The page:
CSAH is a broad coalition that includes progressive and moderate members of the City Council and diverse community allies. Mayoral candidates and council members Jesse Arreguin and Laurie Capitelli, often at loggerheads over housing and development matters, will ask the council May 31 to place the measure on the ballot. If it agrees, the council will fine-tune the measure, determining the tax increase rate and exemptions.

The competing measure was authored by the Berkeley Rental Housing Coalition, the legal and olicy arm of the Berkeley Property Owners Association. It would increase the busness license tax on all rental property units by about .42 percent, raising about $1.3 million per year.

BRHC submitted the measure to the city clerk as an initiative petition in mid-May with some 3,300 signatures; just 1,932 valid signatures are required to place the measure on the ballot. Proponents of both measures say they want to assist renters priced out of the overheated housing market, but CSAH contents the landlords' initiative is a red herring, cynically designed to kill both measures ................



SACRAMENTO: Former Senator Rod Wright, voter fraud conviction: "Court upholds former California senator's voter fraud conviction" .... 

* Sacramento Bee:  "Court upholds former California senator's voter fraud conviction" - From the Bee:

A Los Angeles County appeals court on Tuesday upheld former state Sen. Rod Wright’s conviction on charges of perjury and voter fraud.

In 2014, a jury found Wright guilty of eight felonies for registering to vote at a home he owned in Inglewood, even though he actually lived several miles away in the upscale neighborhood of Baldwin Hills, just outside the district where he ran for office in 2008. Wright, a Democrat, has argued that he fulfilled all legal requirements to use the Inglewood home as his official address. Claiming prosecutor misconduct, errors in delivering jury instructions and misapplication of the law, he sought a new trial, but the three-member appeals panel roundly rejected his challenge. “Reconsideration at this point,” Judge Sanjay Kumar wrote, “would run afoul of the principles of finality and judicial economy upon which the law of the case doctrine is based.”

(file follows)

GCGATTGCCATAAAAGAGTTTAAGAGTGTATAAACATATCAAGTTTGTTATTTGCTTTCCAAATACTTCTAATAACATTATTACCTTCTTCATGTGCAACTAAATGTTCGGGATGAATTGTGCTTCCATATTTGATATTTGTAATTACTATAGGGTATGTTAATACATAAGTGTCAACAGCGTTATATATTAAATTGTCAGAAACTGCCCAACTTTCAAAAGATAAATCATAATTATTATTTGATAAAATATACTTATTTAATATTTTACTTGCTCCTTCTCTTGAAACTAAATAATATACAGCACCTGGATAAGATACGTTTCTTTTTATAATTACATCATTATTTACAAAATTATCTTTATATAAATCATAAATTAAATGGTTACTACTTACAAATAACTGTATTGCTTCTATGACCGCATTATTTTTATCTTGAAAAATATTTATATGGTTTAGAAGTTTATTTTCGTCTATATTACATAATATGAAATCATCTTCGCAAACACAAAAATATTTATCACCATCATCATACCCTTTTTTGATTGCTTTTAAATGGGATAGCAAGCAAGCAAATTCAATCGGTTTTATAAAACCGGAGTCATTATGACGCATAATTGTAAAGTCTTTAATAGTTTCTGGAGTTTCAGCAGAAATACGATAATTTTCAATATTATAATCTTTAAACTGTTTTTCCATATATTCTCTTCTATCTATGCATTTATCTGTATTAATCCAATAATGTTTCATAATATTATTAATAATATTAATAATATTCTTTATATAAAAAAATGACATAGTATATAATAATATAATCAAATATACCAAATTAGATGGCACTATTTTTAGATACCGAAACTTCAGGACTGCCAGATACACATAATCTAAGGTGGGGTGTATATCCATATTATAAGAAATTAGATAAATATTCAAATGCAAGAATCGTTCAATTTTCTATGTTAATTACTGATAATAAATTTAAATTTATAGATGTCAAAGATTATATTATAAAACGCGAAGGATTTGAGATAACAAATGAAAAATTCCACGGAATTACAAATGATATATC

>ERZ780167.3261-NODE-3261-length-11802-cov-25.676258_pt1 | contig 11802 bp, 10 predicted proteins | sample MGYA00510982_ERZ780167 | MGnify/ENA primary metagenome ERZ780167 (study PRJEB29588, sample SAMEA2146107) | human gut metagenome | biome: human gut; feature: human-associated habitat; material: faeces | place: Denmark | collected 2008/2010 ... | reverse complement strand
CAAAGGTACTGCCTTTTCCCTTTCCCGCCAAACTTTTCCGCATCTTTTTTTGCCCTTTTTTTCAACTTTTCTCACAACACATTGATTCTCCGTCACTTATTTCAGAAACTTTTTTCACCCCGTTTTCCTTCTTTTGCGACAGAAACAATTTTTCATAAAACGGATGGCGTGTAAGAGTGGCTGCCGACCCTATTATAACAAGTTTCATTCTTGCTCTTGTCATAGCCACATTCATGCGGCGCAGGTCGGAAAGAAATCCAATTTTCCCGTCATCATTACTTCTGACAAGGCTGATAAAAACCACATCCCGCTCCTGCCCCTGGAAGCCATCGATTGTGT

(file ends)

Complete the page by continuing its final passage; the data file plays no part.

Wright resigned from his Senate seat in September 2014, after a judge upheld the jury’s conviction and ordered him to three months in jail. He never saw the inside of a cell, ultimately serving 71 minutes of his sentence.


L.A. CITY HALL: Downtown Los Angeles, Related Cos., Grand Avenue project: "L.A. leaders take a major step toward providing taxpayer aid for stalled Grand Avenue project" ....

* Los Angeles Times:  "L.A. leaders take a major step toward providing taxpayer aid for stalled Grand Avenue project" - From the LAT:

Over the last dozen years, L.A.’s civic leaders have pursued a painstaking makeover of Grand Avenue, the downtown corridor adorned by an array of cultural venues.

Real estate developer Related Cos. put $50 million into the construction of Grand Park, a collection of open spaces and walkways that opened in 2012. The company opened the Emerson, a luxury apartment building, two years later. And last fall saw the debut of the Broad, the boulevard's newest contemporary art museum. Yet one piece has stubbornly gone unfinished: a pair of hotel and residential towers, planned across from Walt Disney Concert Hall and designed by world-renowned architect Frank O. Gehry.

On Tuesday, a Los Angeles City Council committee took a major step toward restarting the project, offering  a financial aid package worth up to $198.5 million over 25 years. Those funds, they said, would help Related construct a four-star Equinox hotel and hundreds of residential units, along with other amenities. Under the proposal, Related would . . . . . . . .

Councilman Curren Price, who heads the committee, acknowledged that downtown has become an economic powerhouse in recent years. But he argued that help is still needed for key developments. “I want to keep [downtown] doing well, and I think subsidies do that,” he said.

City officials said the plan closely resembles a financial aid arrangement first approved in 2008. They estimated the present-day value of the financial aid package at up to $66.6 million, because the value of a dollar declines steadily over time. That amount represents about half of the funding gap faced by the Grand Avenue project, according to John Wickham, the analyst who prepared the city's proposal.


A Related representative declined to answer questions from The Times about design costs. Instead, the company issued a statement from Kenneth A. Himmel, president and chief executive of Related Urban saying . . . . . . . .


The council is expected to vote on the Grand Avenue financing proposal next week. Construction is expected to start next year.